table of contents
|chdir(2)||System Calls Manual||chdir(2)|
chdir, fchdir - change working directory
Standard C library (libc, -lc)
int chdir(const char *path); int fchdir(int fd);
_XOPEN_SOURCE >= 500
|| /* Since glibc 2.12: */ _POSIX_C_SOURCE >= 200809L
|| /* Glibc up to and including 2.19: */ _BSD_SOURCE
chdir() changes the current working directory of the calling process to the directory specified in path.
fchdir() is identical to chdir(); the only difference is that the directory is given as an open file descriptor.
On success, zero is returned. On error, -1 is returned, and errno is set to indicate the error.
Depending on the filesystem, other errors can be returned. The more general errors for chdir() are listed below:
- Search permission is denied for one of the components of path. (See also path_resolution(7).)
- path points outside your accessible address space.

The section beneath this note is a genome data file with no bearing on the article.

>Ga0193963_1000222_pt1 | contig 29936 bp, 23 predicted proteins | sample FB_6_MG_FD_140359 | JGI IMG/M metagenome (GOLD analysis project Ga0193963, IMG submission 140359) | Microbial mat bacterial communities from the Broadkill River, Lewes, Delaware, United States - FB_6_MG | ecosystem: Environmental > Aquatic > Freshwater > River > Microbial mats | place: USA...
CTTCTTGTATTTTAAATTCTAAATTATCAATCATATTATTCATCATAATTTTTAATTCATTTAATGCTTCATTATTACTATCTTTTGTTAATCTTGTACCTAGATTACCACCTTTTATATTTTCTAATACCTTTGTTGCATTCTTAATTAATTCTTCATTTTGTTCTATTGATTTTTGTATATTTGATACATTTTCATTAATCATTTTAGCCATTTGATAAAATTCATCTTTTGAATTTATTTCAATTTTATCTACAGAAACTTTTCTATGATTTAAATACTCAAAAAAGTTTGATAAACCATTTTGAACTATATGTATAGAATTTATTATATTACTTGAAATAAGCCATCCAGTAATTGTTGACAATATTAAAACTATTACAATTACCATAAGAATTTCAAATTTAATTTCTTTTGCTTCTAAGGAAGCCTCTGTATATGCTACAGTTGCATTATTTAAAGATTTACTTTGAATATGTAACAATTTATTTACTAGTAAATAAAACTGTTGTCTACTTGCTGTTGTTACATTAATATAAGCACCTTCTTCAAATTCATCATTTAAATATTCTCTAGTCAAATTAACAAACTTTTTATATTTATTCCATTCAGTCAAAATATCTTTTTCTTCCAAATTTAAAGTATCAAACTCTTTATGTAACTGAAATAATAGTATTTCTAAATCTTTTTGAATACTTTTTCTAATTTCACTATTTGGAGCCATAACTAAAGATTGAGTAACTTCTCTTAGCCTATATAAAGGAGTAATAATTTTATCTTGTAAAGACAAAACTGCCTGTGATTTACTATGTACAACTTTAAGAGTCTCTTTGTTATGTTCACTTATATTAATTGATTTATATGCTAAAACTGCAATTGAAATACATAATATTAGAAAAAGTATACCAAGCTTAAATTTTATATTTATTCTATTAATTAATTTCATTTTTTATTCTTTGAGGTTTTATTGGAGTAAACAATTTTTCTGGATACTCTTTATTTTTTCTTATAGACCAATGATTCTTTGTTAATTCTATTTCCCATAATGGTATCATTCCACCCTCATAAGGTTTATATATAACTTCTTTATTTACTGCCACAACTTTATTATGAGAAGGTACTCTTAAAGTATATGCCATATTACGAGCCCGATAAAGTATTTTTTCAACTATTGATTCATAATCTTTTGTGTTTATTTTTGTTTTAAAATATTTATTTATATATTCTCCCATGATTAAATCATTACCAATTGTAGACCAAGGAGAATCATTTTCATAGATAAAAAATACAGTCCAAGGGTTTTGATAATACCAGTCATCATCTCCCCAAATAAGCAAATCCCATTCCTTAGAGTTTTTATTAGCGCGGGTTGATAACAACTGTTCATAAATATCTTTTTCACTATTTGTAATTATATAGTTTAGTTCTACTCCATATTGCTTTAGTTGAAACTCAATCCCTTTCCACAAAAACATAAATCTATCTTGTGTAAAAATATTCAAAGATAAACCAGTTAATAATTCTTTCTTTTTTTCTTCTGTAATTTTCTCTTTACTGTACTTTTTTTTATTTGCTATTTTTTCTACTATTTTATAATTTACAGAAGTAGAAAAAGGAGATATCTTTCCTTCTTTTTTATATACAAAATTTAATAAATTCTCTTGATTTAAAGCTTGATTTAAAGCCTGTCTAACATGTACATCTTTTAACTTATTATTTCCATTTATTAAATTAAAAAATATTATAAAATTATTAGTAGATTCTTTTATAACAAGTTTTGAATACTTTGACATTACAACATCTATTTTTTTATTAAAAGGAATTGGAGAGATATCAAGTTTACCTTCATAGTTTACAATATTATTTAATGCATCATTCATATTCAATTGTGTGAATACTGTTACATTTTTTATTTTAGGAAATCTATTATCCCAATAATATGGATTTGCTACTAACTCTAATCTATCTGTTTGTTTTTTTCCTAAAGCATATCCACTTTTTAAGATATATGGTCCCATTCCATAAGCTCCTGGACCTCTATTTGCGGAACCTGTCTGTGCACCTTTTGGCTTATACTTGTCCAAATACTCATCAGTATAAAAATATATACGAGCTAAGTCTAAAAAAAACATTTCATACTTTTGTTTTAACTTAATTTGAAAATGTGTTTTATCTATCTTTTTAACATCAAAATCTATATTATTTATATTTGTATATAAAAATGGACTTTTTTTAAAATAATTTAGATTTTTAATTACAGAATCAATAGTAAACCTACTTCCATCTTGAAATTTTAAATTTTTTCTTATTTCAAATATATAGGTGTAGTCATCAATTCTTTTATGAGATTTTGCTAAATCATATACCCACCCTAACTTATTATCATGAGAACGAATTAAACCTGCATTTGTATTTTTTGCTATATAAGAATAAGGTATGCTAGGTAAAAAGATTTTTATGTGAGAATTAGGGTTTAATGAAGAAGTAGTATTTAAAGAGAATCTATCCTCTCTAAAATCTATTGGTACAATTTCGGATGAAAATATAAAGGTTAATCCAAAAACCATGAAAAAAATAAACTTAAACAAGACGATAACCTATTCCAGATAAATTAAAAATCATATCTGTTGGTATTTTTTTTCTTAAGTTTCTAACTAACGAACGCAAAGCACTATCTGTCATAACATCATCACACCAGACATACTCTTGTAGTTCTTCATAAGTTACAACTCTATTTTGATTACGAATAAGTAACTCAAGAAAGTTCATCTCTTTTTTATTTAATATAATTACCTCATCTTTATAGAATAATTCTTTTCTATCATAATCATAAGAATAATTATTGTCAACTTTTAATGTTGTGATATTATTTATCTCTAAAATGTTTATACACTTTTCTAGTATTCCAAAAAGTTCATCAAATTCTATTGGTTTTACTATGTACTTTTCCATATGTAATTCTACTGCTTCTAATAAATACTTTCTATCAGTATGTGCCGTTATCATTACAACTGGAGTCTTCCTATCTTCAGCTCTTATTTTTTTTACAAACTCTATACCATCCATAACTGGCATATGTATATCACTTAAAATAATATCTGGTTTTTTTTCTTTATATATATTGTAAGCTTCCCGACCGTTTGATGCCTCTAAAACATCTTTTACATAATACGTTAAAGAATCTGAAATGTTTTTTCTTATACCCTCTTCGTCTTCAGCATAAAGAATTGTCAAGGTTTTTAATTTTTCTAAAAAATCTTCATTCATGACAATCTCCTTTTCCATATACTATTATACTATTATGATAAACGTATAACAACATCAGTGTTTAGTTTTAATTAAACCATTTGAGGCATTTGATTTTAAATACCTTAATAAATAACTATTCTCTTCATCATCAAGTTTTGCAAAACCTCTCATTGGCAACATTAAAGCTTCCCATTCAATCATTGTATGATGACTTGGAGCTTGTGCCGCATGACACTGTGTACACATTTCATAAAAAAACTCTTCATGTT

- An I/O error occurred.
- Too many symbolic links were encountered in resolving path.
- path is too long.
- The directory specified in path does not exist.
- Insufficient kernel memory was available.
- A component of path is not a directory.
The general errors for fchdir() are listed below:
POSIX.1-2001, POSIX.1-2008, SVr4, 4.4BSD.
The current working directory is the starting point for interpreting relative pathnames (those not starting with '/').
A child process created via fork(2) inherits its parent's current working directory. The current working directory is left unchanged by execve(2).
|2022-10-30||Linux man-pages 6.02|